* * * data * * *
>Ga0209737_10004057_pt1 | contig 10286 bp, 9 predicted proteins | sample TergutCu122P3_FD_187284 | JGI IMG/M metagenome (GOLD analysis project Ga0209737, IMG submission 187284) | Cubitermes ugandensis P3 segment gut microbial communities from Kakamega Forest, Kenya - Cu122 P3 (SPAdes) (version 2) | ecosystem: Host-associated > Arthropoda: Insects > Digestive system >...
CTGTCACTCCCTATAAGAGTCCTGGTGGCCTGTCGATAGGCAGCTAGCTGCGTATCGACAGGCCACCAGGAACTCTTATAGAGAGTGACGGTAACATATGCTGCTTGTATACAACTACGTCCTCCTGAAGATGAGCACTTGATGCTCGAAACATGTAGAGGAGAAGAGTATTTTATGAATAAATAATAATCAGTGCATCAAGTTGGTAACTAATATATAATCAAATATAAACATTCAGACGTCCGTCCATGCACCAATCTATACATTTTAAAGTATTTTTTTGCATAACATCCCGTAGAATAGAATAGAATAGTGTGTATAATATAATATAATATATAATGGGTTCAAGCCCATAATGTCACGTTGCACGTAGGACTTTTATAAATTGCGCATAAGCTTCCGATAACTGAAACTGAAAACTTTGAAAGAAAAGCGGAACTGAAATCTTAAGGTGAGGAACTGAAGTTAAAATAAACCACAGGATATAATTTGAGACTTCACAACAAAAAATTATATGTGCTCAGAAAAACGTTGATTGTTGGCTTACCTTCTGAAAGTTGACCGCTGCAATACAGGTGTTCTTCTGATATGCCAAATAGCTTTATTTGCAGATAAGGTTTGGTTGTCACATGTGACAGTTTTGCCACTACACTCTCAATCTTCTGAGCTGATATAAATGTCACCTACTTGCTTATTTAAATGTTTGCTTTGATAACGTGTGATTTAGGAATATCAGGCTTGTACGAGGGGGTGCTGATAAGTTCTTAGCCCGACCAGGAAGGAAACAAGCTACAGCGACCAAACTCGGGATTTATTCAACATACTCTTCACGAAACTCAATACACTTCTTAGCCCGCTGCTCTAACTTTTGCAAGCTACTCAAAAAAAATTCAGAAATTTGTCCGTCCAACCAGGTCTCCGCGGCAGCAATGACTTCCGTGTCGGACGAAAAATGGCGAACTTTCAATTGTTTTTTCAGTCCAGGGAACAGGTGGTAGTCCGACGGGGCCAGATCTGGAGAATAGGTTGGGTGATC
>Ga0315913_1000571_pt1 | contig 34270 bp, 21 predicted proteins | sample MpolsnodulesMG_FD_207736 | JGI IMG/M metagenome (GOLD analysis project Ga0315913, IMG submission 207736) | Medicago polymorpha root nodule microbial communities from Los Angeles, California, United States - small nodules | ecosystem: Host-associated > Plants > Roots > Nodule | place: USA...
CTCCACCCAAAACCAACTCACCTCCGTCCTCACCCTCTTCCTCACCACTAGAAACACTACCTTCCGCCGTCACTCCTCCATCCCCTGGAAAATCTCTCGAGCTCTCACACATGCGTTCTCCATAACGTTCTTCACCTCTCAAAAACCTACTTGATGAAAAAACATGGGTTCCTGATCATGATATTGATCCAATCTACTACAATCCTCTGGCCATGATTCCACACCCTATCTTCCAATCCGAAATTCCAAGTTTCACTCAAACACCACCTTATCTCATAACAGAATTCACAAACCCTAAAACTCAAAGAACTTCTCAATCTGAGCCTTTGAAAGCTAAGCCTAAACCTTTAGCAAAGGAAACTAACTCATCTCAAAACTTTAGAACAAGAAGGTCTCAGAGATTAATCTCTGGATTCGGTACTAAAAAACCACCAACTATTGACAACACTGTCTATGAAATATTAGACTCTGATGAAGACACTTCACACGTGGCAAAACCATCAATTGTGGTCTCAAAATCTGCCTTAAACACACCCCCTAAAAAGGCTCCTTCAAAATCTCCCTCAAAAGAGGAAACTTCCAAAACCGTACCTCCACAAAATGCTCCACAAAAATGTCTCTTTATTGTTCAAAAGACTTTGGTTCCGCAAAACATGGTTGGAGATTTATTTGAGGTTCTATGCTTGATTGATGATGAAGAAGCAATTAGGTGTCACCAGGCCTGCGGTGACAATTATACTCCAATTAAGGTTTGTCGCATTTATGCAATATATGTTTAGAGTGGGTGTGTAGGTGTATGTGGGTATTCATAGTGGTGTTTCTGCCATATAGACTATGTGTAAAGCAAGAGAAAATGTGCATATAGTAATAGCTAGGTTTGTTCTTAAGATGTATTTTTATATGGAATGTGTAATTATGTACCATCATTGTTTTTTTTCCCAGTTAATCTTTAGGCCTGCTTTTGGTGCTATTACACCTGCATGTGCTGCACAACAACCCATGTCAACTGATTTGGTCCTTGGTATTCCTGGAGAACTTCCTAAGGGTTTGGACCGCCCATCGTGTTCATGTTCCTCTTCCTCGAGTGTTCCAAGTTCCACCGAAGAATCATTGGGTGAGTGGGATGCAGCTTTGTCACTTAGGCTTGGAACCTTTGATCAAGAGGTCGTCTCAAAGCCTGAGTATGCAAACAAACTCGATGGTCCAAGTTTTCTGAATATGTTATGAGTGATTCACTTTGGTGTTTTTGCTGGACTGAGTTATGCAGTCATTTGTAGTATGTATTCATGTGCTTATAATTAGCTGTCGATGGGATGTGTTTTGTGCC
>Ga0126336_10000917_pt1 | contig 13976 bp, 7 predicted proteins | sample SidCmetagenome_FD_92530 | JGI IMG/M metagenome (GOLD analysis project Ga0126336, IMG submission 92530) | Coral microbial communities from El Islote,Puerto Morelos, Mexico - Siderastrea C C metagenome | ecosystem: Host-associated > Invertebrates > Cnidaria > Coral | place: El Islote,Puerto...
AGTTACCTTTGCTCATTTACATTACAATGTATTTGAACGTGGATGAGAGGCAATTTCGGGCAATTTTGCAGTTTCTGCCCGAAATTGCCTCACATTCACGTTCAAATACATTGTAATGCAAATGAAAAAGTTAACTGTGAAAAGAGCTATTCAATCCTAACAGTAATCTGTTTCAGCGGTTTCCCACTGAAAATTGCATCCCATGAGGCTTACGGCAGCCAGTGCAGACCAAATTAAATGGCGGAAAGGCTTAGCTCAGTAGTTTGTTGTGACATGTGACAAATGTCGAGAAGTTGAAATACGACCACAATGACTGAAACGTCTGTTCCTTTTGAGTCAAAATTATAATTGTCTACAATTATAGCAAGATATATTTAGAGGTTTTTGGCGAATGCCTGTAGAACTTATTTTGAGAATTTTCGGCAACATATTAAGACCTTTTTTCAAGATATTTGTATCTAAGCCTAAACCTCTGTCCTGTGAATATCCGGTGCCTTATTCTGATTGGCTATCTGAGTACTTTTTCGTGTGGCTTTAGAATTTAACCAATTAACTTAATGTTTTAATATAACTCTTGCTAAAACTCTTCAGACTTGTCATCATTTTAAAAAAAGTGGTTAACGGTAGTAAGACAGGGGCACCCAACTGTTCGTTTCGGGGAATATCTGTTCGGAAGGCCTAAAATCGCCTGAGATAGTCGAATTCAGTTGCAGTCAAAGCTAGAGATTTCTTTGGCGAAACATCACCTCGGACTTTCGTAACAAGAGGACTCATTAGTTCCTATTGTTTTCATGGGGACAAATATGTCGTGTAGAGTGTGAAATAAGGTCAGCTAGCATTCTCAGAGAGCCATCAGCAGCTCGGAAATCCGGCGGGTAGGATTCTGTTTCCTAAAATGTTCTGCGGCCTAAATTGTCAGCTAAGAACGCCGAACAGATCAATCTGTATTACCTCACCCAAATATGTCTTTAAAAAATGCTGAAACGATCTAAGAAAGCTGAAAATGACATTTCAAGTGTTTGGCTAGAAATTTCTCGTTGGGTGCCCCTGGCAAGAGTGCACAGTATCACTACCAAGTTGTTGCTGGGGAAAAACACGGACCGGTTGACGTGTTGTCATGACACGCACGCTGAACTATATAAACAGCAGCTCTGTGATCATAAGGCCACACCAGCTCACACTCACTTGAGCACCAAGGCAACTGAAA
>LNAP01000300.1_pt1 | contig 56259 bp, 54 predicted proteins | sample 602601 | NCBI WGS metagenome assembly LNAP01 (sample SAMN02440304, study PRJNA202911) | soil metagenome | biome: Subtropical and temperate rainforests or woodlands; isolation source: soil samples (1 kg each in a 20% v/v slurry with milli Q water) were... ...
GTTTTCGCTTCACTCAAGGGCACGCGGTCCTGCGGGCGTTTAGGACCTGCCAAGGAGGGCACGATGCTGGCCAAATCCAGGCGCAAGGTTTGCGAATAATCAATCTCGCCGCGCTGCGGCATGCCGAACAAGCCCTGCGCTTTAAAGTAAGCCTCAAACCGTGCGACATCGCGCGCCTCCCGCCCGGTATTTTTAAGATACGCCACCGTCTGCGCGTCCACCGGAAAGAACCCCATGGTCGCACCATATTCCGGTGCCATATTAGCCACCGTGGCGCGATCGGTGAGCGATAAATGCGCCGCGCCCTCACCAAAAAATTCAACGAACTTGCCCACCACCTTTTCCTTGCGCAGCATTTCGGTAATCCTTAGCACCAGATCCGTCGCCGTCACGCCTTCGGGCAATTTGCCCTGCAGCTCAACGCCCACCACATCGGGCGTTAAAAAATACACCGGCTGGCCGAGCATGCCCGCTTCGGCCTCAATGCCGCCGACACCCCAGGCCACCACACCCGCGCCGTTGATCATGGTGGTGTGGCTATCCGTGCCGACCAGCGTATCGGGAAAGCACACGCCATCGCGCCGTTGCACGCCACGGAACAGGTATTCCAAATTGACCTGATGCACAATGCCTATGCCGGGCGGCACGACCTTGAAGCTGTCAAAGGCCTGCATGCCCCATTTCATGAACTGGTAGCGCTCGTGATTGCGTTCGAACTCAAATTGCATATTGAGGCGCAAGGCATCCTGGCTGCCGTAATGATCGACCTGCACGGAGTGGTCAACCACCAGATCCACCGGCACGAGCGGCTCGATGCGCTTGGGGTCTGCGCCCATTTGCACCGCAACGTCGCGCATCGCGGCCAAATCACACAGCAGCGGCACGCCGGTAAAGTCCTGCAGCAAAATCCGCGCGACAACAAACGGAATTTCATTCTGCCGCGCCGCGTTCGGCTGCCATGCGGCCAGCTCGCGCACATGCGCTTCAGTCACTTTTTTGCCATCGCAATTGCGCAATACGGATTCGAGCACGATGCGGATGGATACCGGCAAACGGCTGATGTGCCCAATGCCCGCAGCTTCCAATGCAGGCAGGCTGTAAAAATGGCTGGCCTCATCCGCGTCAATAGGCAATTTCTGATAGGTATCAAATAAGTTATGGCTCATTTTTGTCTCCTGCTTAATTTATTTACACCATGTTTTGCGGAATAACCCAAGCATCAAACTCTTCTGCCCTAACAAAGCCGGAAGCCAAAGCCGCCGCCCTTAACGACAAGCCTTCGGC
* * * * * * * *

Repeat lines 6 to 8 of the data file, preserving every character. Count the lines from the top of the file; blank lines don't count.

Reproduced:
AGTTACCTTTGCTCATTTACATTACAATGTATTTGAACGTGGATGAGAGGCAATTTCGGGCAATTTTGCAGTTTCTGCCCGAAATTGCCTCACATTCACGTTCAAATACATTGTAATGCAAATGAAAAAGTTAACTGTGAAAAGAGCTATTCAATCCTAACAGTAATCTGTTTCAGCGGTTTCCCACTGAAAATTGCATCCCATGAGGCTTACGGCAGCCAGTGCAGACCAAATTAAATGGCGGAAAGGCTTAGCTCAGTAGTTTGTTGTGACATGTGACAAATGTCGAGAAGTTGAAATACGACCACAATGACTGAAACGTCTGTTCCTTTTGAGTCAAAATTATAATTGTCTACAATTATAGCAAGATATATTTAGAGGTTTTTGGCGAATGCCTGTAGAACTTATTTTGAGAATTTTCGGCAACATATTAAGACCTTTTTTCAAGATATTTGTATCTAAGCCTAAACCTCTGTCCTGTGAATATCCGGTGCCTTATTCTGATTGGCTATCTGAGTACTTTTTCGTGTGGCTTTAGAATTTAACCAATTAACTTAATGTTTTAATATAACTCTTGCTAAAACTCTTCAGACTTGTCATCATTTTAAAAAAAGTGGTTAACGGTAGTAAGACAGGGGCACCCAACTGTTCGTTTCGGGGAATATCTGTTCGGAAGGCCTAAAATCGCCTGAGATAGTCGAATTCAGTTGCAGTCAAAGCTAGAGATTTCTTTGGCGAAACATCACCTCGGACTTTCGTAACAAGAGGACTCATTAGTTCCTATTGTTTTCATGGGGACAAATATGTCGTGTAGAGTGTGAAATAAGGTCAGCTAGCATTCTCAGAGAGCCATCAGCAGCTCGGAAATCCGGCGGGTAGGATTCTGTTTCCTAAAATGTTCTGCGGCCTAAATTGTCAGCTAAGAACGCCGAACAGATCAATCTGTATTACCTCACCCAAATATGTCTTTAAAAAATGCTGAAACGATCTAAGAAAGCTGAAAATGACATTTCAAGTGTTTGGCTAGAAATTTCTCGTTGGGTGCCCCTGGCAAGAGTGCACAGTATCACTACCAAGTTGTTGCTGGGGAAAAACACGGACCGGTTGACGTGTTGTCATGACACGCACGCTGAACTATATAAACAGCAGCTCTGTGATCATAAGGCCACACCAGCTCACACTCACTTGAGCACCAAGGCAACTGAAA
>LNAP01000300.1_pt1 | contig 56259 bp, 54 predicted proteins | sample 602601 | NCBI WGS metagenome assembly LNAP01 (sample SAMN02440304, study PRJNA202911) | soil metagenome | biome: Subtropical and temperate rainforests or woodlands; isolation source: soil samples (1 kg each in a 20% v/v slurry with milli Q water) were... ...
GTTTTCGCTTCACTCAAGGGCACGCGGTCCTGCGGGCGTTTAGGACCTGCCAAGGAGGGCACGATGCTGGCCAAATCCAGGCGCAAGGTTTGCGAATAATCAATCTCGCCGCGCTGCGGCATGCCGAACAAGCCCTGCGCTTTAAAGTAAGCCTCAAACCGTGCGACATCGCGCGCCTCCCGCCCGGTATTTTTAAGATACGCCACCGTCTGCGCGTCCACCGGAAAGAACCCCATGGTCGCACCATATTCCGGTGCCATATTAGCCACCGTGGCGCGATCGGTGAGCGATAAATGCGCCGCGCCCTCACCAAAAAATTCAACGAACTTGCCCACCACCTTTTCCTTGCGCAGCATTTCGGTAATCCTTAGCACCAGATCCGTCGCCGTCACGCCTTCGGGCAATTTGCCCTGCAGCTCAACGCCCACCACATCGGGCGTTAAAAAATACACCGGCTGGCCGAGCATGCCCGCTTCGGCCTCAATGCCGCCGACACCCCAGGCCACCACACCCGCGCCGTTGATCATGGTGGTGTGGCTATCCGTGCCGACCAGCGTATCGGGAAAGCACACGCCATCGCGCCGTTGCACGCCACGGAACAGGTATTCCAAATTGACCTGATGCACAATGCCTATGCCGGGCGGCACGACCTTGAAGCTGTCAAAGGCCTGCATGCCCCATTTCATGAACTGGTAGCGCTCGTGATTGCGTTCGAACTCAAATTGCATATTGAGGCGCAAGGCATCCTGGCTGCCGTAATGATCGACCTGCACGGAGTGGTCAACCACCAGATCCACCGGCACGAGCGGCTCGATGCGCTTGGGGTCTGCGCCCATTTGCACCGCAACGTCGCGCATCGCGGCCAAATCACACAGCAGCGGCACGCCGGTAAAGTCCTGCAGCAAAATCCGCGCGACAACAAACGGAATTTCATTCTGCCGCGCCGCGTTCGGCTGCCATGCGGCCAGCTCGCGCACATGCGCTTCAGTCACTTTTTTGCCATCGCAATTGCGCAATACGGATTCGAGCACGATGCGGATGGATACCGGCAAACGGCTGATGTGCCCAATGCCCGCAGCTTCCAATGCAGGCAGGCTGTAAAAATGGCTGGCCTCATCCGCGTCAATAGGCAATTTCTGATAGGTATCAAATAAGTTATGGCTCATTTTTGTCTCCTGCTTAATTTATTTACACCATGTTTTGCGGAATAACCCAAGCATCAAACTCTTCTGCCCTAACAAAGCCGGAAGCCAAAGCCGCCGCCCTTAACGACAAGCCTTCGGC